An exciting part of the job is helping to shape the CAP role, as one of the first intakes in England. We meet with service leads to provide feedback to the university and Trust in order to inform and implement changes within the community teams. Because the role is new, it can be frustrating when there is resistance to change. It will inevitably take several years for the CAP role to become established within teams. If we were able to fast-forward to 2025, I would hope to see the CAPs having a clearly defined role within the transformed CMHTs, where all team members understand which tasks a CAP can carry out, and the psychological care is fully integrated. One key area of learning for me has been to be patient with change implementation, especially while working in well-established community teams.
The academic opportunities provided by the CAP course also represent a hugely positive area. The CAP course tutors are doctoral Clinical Psychologists with broad experience. The course tutors are open and eager to take on feedback and make changes to the course as it progresses. Although the course provides an excellent theoretical foundation - balancing clinical work and university coursework can be challenging. As a psychology graduate this is an important skill needed for many postgraduate courses. Understanding new statistical software and ensuring we are boundaried with our study time is something which can be difficult and takes time to develop. On the CAP course, we are assessed by methods including coursework essays, clinical reports and assessed audio recordings of clinical assessment and therapy sessions. Overall, developing the skills to produce high-quality work in these areas will be valuable as we continue to work in psychological service.
Our clinical work itself can also be both rewarding and challenging, particularly during the current period. As we started working during the Covid-19 pandemic, we have had to meet colleagues virtually using Microsoft Teams and complete clinical sessions on the telephone. Although we are primarily working with individuals with personality disorder, there are often a range of difficulties which present. For example, a client may be presenting with traits of Emotionally Unstable Personality Disorder (EUPD), while also restricting their food intake. Working in a trans-diagnostic way is often more helpful when working with complex needs. For this individual, discussing a group intervention which targets symptoms of EUPD, while also making a referral to the Eating Disorder service may be necessary. Working jointly with psychologists from different teams is something we hope to do more of as the role progresses. However, working collaboratively is often time-consuming and complicated. If clinician timetables do not match, or teams have different referral criteria, a client may feel confused by the different areas of the service. Ensuring that teams are communicating effectively is something which is not always optimised within NHS Trusts, and is a key area for development.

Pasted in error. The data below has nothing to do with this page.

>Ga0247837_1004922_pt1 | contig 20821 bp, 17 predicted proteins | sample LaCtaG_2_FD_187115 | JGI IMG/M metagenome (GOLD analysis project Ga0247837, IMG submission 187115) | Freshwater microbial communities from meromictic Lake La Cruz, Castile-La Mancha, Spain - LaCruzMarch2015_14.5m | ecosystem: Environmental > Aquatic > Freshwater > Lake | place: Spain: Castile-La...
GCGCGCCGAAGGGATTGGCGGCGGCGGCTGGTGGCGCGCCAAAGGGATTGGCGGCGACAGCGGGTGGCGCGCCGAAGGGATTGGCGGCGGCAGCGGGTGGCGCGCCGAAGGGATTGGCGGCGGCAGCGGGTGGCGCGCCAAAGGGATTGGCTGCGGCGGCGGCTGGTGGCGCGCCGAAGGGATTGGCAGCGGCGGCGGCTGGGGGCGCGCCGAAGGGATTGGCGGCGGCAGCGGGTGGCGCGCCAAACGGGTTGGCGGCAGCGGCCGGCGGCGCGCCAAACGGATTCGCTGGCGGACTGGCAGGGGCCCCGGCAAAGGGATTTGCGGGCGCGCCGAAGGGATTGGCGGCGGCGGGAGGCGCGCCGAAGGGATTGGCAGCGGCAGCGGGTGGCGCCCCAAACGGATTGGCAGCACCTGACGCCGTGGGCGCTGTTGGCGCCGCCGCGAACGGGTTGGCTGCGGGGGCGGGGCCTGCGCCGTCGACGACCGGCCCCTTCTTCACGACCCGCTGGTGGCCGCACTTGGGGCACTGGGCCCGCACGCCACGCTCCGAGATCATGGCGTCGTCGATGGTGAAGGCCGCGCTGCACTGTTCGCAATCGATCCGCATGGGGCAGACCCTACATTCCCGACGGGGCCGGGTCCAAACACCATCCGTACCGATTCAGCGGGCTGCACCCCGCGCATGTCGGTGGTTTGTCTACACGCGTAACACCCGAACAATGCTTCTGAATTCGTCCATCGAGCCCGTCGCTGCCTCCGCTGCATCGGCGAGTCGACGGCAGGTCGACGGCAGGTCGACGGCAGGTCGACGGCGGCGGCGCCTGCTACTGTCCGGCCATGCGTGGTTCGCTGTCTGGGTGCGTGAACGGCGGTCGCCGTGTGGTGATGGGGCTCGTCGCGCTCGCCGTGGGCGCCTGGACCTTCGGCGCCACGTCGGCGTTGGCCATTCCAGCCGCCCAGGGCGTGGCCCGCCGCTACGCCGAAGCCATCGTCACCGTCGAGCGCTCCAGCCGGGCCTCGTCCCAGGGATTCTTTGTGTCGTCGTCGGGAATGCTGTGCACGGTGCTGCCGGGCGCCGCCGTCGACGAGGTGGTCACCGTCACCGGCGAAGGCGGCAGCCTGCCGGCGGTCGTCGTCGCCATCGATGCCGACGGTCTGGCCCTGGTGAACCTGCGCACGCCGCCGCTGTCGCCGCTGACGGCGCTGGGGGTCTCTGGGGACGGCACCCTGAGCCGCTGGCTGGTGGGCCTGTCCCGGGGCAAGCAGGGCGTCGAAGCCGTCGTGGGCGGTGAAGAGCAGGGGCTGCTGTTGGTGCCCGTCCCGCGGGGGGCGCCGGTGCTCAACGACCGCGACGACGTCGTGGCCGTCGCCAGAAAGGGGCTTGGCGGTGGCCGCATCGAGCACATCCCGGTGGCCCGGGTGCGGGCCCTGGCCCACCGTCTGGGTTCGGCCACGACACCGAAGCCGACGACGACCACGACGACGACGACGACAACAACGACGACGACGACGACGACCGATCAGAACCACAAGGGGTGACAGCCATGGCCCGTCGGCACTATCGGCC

Overall, my first nine months as a CAP has been hugely rewarding. Over the next two years, we hope to develop the CAP role as it becomes more established within the NHS. We are eager to help shape a career pathway for the role and look forward to implementing changes within teams.
Isabel Sherman is a CAP working in South London and Maudsley NHS Foundation Trust and studying at University College London.
If you are interested in becoming a CAP, you can learn more about the role. Applicants are likely expected to hold a minimum of a second-class Batchelor’s degree in psychology accredited by the British Psychological Society. In addition, applicants for the programme are required to be nominated by an NHS trust. Interviews are conducted by the trust leads and supervising Psychologists. Gaining clinical experience through other roles within the NHS and third sector organisations can help prepare clinicians for the application process.